I love getting the chance to explore new places. Their sheer newness can inspire simply because they are fresh to me. Like so many landscape photographers, I can’t wait until the day that I get to explore the magical landscape of Iceland, for instance. I’ve seen so many wonderful photographs taken by others that I can easily imagine myself standing on the charcoal black beaches, looking up at the rugged mountain-scape, with an stunning aurora display sparkling overhead across the sky.

One day I will be there. But until then, I’m determined to explore the beauty right under my nose. And one such place that keeps calling to me is Cavehill. A mere 15 minutes’ drive from my house, it is the cliff-edge of the Antrim Plateau that overlooks Northern Ireland's capital city, Belfast. All my life I have driven past it on my way in and out of the city, looking up at the jutting prominence known locally as Napoleon’s Nose, standing out unashamedly against the silhouette of the rest of the mountain.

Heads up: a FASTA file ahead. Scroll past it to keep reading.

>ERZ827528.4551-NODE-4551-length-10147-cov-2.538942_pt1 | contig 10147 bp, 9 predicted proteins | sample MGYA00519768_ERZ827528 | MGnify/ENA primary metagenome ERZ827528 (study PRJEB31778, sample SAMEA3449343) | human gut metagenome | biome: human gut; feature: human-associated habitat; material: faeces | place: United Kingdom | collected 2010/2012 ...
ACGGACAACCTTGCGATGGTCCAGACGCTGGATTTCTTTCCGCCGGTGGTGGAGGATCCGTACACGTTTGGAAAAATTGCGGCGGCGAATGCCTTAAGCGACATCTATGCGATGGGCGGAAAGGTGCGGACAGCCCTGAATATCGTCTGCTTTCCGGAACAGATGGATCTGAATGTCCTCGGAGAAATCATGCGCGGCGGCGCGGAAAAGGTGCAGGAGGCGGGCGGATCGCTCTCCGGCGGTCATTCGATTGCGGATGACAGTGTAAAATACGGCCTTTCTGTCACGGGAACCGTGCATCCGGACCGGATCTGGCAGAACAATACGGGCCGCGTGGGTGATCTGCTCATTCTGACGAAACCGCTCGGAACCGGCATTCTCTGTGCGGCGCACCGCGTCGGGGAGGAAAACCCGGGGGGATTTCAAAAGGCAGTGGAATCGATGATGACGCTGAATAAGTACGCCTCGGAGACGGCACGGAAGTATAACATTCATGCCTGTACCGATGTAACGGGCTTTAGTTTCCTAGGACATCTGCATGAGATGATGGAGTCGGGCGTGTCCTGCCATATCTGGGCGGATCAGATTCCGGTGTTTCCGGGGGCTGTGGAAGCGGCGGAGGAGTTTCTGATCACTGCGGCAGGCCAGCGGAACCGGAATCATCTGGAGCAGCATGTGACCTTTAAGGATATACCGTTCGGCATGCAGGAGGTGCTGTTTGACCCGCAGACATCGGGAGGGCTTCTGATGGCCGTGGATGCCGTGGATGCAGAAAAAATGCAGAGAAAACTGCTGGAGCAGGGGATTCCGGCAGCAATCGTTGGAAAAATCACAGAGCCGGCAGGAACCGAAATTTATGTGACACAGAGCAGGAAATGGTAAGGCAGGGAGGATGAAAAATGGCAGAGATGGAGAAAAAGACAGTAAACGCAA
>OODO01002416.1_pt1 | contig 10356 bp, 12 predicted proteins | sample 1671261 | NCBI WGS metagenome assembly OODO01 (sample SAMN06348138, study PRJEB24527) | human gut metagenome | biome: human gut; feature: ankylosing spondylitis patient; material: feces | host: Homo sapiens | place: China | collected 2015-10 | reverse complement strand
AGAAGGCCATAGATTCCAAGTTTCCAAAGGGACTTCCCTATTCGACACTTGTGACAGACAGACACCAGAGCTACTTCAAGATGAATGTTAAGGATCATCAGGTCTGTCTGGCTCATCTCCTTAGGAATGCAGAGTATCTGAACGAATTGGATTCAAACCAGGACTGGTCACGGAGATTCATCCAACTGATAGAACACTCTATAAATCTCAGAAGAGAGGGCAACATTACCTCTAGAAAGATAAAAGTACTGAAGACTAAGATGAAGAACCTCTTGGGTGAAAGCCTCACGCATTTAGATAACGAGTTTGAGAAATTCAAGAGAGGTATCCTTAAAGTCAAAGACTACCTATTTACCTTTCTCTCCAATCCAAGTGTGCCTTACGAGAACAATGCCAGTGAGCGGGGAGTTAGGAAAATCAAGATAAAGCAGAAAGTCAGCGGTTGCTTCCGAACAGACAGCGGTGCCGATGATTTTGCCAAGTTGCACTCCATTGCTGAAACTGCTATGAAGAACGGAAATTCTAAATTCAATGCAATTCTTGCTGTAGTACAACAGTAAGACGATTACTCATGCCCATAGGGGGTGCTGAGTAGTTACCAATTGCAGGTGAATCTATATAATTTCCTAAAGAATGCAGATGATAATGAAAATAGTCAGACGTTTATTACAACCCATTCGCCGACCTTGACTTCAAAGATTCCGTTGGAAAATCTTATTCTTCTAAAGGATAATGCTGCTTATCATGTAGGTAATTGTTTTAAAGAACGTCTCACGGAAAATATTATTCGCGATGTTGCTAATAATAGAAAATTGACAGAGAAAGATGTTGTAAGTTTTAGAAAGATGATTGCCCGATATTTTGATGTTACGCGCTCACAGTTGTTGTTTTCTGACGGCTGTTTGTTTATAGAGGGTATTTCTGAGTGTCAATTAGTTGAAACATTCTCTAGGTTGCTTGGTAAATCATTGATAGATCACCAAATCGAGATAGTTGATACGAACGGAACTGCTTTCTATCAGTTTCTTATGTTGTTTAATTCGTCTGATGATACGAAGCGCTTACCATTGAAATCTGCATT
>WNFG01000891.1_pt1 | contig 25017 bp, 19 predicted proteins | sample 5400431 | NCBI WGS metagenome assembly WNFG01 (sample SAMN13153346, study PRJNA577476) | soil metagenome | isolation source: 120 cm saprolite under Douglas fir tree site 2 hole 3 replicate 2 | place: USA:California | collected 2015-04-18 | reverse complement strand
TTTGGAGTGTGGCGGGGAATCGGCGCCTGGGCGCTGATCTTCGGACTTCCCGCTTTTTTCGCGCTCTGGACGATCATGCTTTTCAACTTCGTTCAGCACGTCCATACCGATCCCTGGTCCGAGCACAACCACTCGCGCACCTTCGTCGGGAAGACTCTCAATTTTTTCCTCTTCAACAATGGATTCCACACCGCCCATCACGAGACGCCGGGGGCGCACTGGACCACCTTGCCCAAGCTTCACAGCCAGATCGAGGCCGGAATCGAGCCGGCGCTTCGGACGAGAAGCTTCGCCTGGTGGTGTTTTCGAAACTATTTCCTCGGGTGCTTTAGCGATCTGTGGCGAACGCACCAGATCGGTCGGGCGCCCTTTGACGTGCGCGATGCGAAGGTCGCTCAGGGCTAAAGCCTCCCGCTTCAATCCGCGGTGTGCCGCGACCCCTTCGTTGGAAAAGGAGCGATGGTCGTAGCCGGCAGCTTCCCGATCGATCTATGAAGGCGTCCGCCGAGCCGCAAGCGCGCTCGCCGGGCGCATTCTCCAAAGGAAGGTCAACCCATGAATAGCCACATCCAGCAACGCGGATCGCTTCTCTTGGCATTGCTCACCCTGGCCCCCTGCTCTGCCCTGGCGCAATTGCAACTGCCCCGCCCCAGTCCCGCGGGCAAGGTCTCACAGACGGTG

It’s a place I know so well. And a place that I visit often. Whether at night, with the stars above and the lights of the city sprawling out below. Or at dawn, as the sun rises over the east of the city, its light often squeezing through gaps in the cloud above and before me, bathing the scene in front of me in golden hues of early light. Or whether it's when I can look down on top of the cloud, when Belfast is shrouded in fog. From the vantage point of Cavehill, it looks more like the city is drapped in the softest of cotton wool. Each time I head up, that oh-so-familiar view looks different.

This is the wonder of the place that is close to home. All landscape photographers know that the one magic ingredient that gives life to an image is light. But it’s also the one thing you have least control over. When visiting somewhere foreign and exotic, often on a tight time scale, the light is what it is. You just have to make do. But when the location is close to home, you can watch the light, you can anticipate what it might do, and you can go back. Often. And more often than not, you’ll be lucky. And you’ll discover the most beautiful of sights right under your nose. Or, indeed if it’s Cavehill you’ve climbed, under Napoleon’s nose!


Here's a time line of the some of the wonderful views I've enjoyed from the top of Cavehill over the past couple of years.

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